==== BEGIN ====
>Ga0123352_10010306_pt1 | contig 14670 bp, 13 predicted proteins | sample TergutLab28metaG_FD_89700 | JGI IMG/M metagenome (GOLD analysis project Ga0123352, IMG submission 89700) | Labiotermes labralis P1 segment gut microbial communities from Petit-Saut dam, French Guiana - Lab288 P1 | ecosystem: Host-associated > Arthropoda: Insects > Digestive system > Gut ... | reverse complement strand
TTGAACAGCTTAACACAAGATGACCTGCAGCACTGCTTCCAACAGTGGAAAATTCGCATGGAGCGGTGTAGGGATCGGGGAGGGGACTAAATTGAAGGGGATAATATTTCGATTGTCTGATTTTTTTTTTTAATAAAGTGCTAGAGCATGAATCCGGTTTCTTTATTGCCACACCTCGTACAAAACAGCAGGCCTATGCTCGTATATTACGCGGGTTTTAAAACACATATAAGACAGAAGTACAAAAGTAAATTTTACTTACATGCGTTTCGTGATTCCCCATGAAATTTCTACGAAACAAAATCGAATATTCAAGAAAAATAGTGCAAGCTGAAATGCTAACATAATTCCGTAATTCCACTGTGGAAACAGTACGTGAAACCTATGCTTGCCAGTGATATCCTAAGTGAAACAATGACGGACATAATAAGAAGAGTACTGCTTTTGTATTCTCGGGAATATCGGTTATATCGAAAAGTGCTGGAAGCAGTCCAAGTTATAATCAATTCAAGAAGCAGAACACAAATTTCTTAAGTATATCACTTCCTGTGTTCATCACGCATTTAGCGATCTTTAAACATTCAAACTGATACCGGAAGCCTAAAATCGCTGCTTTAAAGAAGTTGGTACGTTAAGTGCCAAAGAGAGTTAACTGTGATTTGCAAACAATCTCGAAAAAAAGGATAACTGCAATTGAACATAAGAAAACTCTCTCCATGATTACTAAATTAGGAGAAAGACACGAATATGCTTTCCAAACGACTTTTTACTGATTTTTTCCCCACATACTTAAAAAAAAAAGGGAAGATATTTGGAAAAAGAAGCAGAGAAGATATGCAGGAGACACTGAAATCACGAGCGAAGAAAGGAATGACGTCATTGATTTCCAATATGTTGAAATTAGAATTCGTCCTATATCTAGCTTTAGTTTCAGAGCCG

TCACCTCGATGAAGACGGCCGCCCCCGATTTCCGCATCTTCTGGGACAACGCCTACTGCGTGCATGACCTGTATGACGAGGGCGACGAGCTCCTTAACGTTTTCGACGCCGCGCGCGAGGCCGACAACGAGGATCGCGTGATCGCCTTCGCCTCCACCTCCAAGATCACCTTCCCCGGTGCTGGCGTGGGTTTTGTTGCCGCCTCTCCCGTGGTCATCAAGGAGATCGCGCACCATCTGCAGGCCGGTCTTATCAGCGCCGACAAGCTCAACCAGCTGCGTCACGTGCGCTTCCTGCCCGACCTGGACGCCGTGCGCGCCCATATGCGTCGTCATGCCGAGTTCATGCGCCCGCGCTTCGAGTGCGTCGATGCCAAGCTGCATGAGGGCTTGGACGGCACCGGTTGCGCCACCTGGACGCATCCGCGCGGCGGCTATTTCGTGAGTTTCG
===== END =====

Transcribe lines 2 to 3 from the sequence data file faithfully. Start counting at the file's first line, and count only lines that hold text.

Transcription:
TTGAACAGCTTAACACAAGATGACCTGCAGCACTGCTTCCAACAGTGGAAAATTCGCATGGAGCGGTGTAGGGATCGGGGAGGGGACTAAATTGAAGGGGATAATATTTCGATTGTCTGATTTTTTTTTTTAATAAAGTGCTAGAGCATGAATCCGGTTTCTTTATTGCCACACCTCGTACAAAACAGCAGGCCTATGCTCGTATATTACGCGGGTTTTAAAACACATATAAGACAGAAGTACAAAAGTAAATTTTACTTACATGCGTTTCGTGATTCCCCATGAAATTTCTACGAAACAAAATCGAATATTCAAGAAAAATAGTGCAAGCTGAAATGCTAACATAATTCCGTAATTCCACTGTGGAAACAGTACGTGAAACCTATGCTTGCCAGTGATATCCTAAGTGAAACAATGACGGACATAATAAGAAGAGTACTGCTTTTGTATTCTCGGGAATATCGGTTATATCGAAAAGTGCTGGAAGCAGTCCAAGTTATAATCAATTCAAGAAGCAGAACACAAATTTCTTAAGTATATCACTTCCTGTGTTCATCACGCATTTAGCGATCTTTAAACATTCAAACTGATACCGGAAGCCTAAAATCGCTGCTTTAAAGAAGTTGGTACGTTAAGTGCCAAAGAGAGTTAACTGTGATTTGCAAACAATCTCGAAAAAAAGGATAACTGCAATTGAACATAAGAAAACTCTCTCCATGATTACTAAATTAGGAGAAAGACACGAATATGCTTTCCAAACGACTTTTTACTGATTTTTTCCCCACATACTTAAAAAAAAAAGGGAAGATATTTGGAAAAAGAAGCAGAGAAGATATGCAGGAGACACTGAAATCACGAGCGAAGAAAGGAATGACGTCATTGATTTCCAATATGTTGAAATTAGAATTCGTCCTATATCTAGCTTTAGTTTCAGAGCCG

TCACCTCGATGAAGACGGCCGCCCCCGATTTCCGCATCTTCTGGGACAACGCCTACTGCGTGCATGACCTGTATGACGAGGGCGACGAGCTCCTTAACGTTTTCGACGCCGCGCGCGAGGCCGACAACGAGGATCGCGTGATCGCCTTCGCCTCCACCTCCAAGATCACCTTCCCCGGTGCTGGCGTGGGTTTTGTTGCCGCCTCTCCCGTGGTCATCAAGGAGATCGCGCACCATCTGCAGGCCGGTCTTATCAGCGCCGACAAGCTCAACCAGCTGCGTCACGTGCGCTTCCTGCCCGACCTGGACGCCGTGCGCGCCCATATGCGTCGTCATGCCGAGTTCATGCGCCCGCGCTTCGAGTGCGTCGATGCCAAGCTGCATGAGGGCTTGGACGGCACCGGTTGCGCCACCTGGACGCATCCGCGCGGCGGCTATTTCGTGAGTTTCG